Spurting is an even more uncommon feeding behavior, but one that is regular in many shorebird species (Fellows 2013). Fellows (2013) offers the following description of the behavior: “the bird dips its bill into the water for a couple of seconds, or sometimes a bit longer, presumably to obtain food. It then withdraws its bill and slightly pushes its head forward, usually (though not always) with the bill lowered and then ejects or spurts a stream of water, as if ridding itself  of surplus liquid taken in while feeding underwater. The bill is then reinserted in the water and the sequence is repeated“.

I’d never seen anything spurt before until I watched this juvenile Red-necked Stint  filter feed in shallow water this summer. Unfortunately the video above doesn’t capture anything but filtering, but I was able to manage a decent photo of a spurting event.

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Photo 1. A spurting juvenile Red-necked Stint at Safety Sound, Alaska. Note the stream of water trailing from the birds bill.

I feel quite fortunate to bear witness to spurting behavior. Special thanks to my friend Luke for not only knowing the name of the behavior, but also letting me know of a note that names and details the behavior in shorebirds (Fellows 2013). Excellent behavior and excellent birding.

Referenced Literature:

Fellows, B. 2013. Spurting Behaviour in Wading Birds. Wader Study Group Bulletin 120(3) pp. 208-209

Short-tailed Shearwater

by Bryce W. Robinson

I’ve seen a lot of North America’s birdlife, but there are certain bird groups where my exposure is lacking. One area is birds of the sea, or what we refer to as pelagic species. I haven’t seen many of these birds, particularly those that belong to the order Procellariiformes. In fact, I can count on one hand the number of species from this group that I’ve seen. So understandably I’d be interested in gaining more exposure in any way.

The other day I was birding the western Alaska coastline with my friends Neil Paprocki and Ellen Whittle. We were paying a lot of attention to the sea because we were looking to see puffins and a few loon species. I myself have spent a great deal of time watching the sea from the Alaskan coast, and I’ve never seen anything from the order Procellariiformes. On this day I had a first. We noticed a dark bird floating along the shoreline, maybe 100 m out. After scoping the bird, I knew that it was a Short-tailed Shearwater, a lifer for me and a long awaited bird. I was, to understate it entirely, excited.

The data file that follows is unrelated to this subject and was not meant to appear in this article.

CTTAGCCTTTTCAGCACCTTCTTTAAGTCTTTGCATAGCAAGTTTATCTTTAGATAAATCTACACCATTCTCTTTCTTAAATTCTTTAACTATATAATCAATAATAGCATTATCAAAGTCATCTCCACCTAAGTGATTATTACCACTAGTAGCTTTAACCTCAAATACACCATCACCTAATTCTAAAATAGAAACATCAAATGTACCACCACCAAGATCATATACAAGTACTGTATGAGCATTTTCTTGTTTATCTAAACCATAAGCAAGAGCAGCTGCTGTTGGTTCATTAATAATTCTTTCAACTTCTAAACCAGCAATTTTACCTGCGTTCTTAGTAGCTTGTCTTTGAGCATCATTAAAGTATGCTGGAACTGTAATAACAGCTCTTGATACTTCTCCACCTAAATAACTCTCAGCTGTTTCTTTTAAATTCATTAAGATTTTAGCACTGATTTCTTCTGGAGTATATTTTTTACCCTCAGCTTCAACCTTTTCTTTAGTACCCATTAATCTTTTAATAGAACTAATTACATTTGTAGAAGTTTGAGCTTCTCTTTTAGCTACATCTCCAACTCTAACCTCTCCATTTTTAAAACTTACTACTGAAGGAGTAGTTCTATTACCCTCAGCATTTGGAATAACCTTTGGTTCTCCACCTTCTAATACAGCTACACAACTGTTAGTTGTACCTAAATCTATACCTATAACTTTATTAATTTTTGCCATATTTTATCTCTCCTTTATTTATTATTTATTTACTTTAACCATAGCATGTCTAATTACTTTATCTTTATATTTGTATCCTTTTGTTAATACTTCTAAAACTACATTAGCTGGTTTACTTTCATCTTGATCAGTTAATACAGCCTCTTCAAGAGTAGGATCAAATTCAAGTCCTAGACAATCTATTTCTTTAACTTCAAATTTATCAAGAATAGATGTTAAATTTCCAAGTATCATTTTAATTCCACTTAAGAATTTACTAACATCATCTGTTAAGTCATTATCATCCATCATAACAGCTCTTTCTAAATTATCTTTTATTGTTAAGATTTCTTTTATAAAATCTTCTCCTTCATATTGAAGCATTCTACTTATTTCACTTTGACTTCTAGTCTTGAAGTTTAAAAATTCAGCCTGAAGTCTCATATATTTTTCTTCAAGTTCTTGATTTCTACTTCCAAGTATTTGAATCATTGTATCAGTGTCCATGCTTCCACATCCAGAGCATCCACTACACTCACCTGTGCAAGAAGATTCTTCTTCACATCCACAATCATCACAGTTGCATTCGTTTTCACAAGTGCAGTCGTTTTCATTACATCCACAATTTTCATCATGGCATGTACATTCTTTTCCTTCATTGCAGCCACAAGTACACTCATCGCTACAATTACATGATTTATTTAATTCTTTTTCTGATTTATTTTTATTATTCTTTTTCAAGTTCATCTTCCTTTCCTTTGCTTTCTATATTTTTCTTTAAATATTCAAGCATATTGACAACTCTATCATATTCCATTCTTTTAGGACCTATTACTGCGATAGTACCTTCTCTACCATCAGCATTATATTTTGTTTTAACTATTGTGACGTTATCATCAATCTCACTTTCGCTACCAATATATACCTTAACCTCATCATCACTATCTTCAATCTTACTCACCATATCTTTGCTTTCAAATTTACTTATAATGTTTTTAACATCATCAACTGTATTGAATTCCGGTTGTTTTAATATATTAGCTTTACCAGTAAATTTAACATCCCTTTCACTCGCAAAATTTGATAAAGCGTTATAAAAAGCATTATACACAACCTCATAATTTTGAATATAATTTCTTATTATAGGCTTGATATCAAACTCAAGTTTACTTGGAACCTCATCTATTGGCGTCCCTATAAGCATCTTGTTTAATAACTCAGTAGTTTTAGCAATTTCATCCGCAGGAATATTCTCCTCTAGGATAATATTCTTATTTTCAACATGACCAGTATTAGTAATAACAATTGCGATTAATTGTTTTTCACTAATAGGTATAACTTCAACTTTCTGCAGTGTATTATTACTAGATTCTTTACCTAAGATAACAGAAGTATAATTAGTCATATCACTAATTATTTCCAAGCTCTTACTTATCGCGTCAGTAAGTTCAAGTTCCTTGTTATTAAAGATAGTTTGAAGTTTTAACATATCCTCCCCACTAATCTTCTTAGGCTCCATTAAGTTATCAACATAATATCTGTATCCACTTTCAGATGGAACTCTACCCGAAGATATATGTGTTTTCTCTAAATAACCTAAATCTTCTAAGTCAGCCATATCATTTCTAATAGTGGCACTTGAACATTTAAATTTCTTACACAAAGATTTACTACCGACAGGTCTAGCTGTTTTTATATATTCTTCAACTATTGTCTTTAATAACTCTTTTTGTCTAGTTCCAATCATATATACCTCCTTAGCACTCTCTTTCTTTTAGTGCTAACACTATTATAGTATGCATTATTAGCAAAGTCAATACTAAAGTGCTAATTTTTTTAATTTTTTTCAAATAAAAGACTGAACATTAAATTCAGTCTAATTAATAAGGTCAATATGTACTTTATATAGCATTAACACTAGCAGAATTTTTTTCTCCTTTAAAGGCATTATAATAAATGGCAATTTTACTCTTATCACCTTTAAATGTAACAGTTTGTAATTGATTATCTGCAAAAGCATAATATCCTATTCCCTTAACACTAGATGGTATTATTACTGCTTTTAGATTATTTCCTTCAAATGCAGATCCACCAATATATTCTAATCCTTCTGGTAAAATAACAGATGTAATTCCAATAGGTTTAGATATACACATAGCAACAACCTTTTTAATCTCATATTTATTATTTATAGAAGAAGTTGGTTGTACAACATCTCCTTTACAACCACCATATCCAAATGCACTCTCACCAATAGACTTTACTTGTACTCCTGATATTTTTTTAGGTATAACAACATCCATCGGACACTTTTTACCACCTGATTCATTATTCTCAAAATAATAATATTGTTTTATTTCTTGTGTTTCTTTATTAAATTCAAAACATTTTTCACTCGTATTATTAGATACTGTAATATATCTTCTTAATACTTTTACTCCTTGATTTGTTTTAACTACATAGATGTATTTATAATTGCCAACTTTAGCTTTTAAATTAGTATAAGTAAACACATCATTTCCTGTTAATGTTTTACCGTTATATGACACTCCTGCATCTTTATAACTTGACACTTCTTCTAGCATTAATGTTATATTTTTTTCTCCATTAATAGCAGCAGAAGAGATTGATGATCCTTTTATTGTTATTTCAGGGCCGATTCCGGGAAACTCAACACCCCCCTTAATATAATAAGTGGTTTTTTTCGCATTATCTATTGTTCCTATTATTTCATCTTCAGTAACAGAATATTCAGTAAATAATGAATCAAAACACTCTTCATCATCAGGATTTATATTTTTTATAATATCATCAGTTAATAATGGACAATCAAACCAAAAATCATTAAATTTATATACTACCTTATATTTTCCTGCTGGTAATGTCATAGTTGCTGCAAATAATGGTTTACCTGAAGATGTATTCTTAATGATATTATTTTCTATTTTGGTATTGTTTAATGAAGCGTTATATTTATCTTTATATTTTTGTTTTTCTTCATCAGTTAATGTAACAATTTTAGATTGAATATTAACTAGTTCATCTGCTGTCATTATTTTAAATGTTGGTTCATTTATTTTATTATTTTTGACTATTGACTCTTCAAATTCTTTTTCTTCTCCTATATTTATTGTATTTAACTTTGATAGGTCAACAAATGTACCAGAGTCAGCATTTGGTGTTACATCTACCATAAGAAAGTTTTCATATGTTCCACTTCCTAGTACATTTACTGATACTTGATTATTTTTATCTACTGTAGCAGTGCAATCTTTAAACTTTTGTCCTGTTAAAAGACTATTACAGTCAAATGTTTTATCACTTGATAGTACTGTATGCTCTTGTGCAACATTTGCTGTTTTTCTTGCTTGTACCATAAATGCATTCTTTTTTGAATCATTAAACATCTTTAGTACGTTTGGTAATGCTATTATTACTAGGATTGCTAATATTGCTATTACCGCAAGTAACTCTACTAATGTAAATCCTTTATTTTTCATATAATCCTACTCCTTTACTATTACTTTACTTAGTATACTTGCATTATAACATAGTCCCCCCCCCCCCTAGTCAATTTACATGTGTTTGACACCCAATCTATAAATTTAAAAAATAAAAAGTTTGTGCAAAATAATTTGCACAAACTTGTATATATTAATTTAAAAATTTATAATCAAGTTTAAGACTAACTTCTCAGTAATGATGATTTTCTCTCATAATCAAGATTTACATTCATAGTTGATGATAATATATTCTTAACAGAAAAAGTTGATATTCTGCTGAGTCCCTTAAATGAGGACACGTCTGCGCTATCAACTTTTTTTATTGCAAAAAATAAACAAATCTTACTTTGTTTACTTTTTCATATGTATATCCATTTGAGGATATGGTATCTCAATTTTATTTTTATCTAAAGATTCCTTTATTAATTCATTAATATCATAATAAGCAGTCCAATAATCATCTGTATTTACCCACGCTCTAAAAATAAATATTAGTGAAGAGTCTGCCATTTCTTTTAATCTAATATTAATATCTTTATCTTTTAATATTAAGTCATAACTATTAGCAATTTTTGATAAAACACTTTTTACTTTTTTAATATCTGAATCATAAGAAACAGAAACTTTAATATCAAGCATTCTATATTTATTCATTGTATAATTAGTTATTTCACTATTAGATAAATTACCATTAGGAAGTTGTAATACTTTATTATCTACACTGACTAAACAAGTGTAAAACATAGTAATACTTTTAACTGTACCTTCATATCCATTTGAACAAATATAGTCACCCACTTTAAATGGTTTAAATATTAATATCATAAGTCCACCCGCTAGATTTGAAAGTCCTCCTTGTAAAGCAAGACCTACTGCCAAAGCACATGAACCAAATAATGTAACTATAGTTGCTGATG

The sight raised one thought in my mind, that the bird was obviously ill in some manner. It seemed to be sleepy, unconcerned by our presence, and very near shore (uncommon among these types of birds). So, something was likely wrong with the bird. Still, I took the proper satisfaction from studying the bird and enjoying its subdued behaviors.

I took some video (above) using my Zeiss Victory Diascope 65 F* TL that show the bird at a peak in its activity while we were watching. Notice the bird take a drink at the end of the video. If we drank seawater we’d in effect die of dehydration due to the high salt concentration. But, seabirds can drink saltwater. They excrete the excess salt through their nostrils. Observing this bird drinking the saltwater, and recalling their adaption for surviving life on the ocean was another moment where I saw something in real time that I had read about previously. Such an incredible experience, and behavior birding at its best.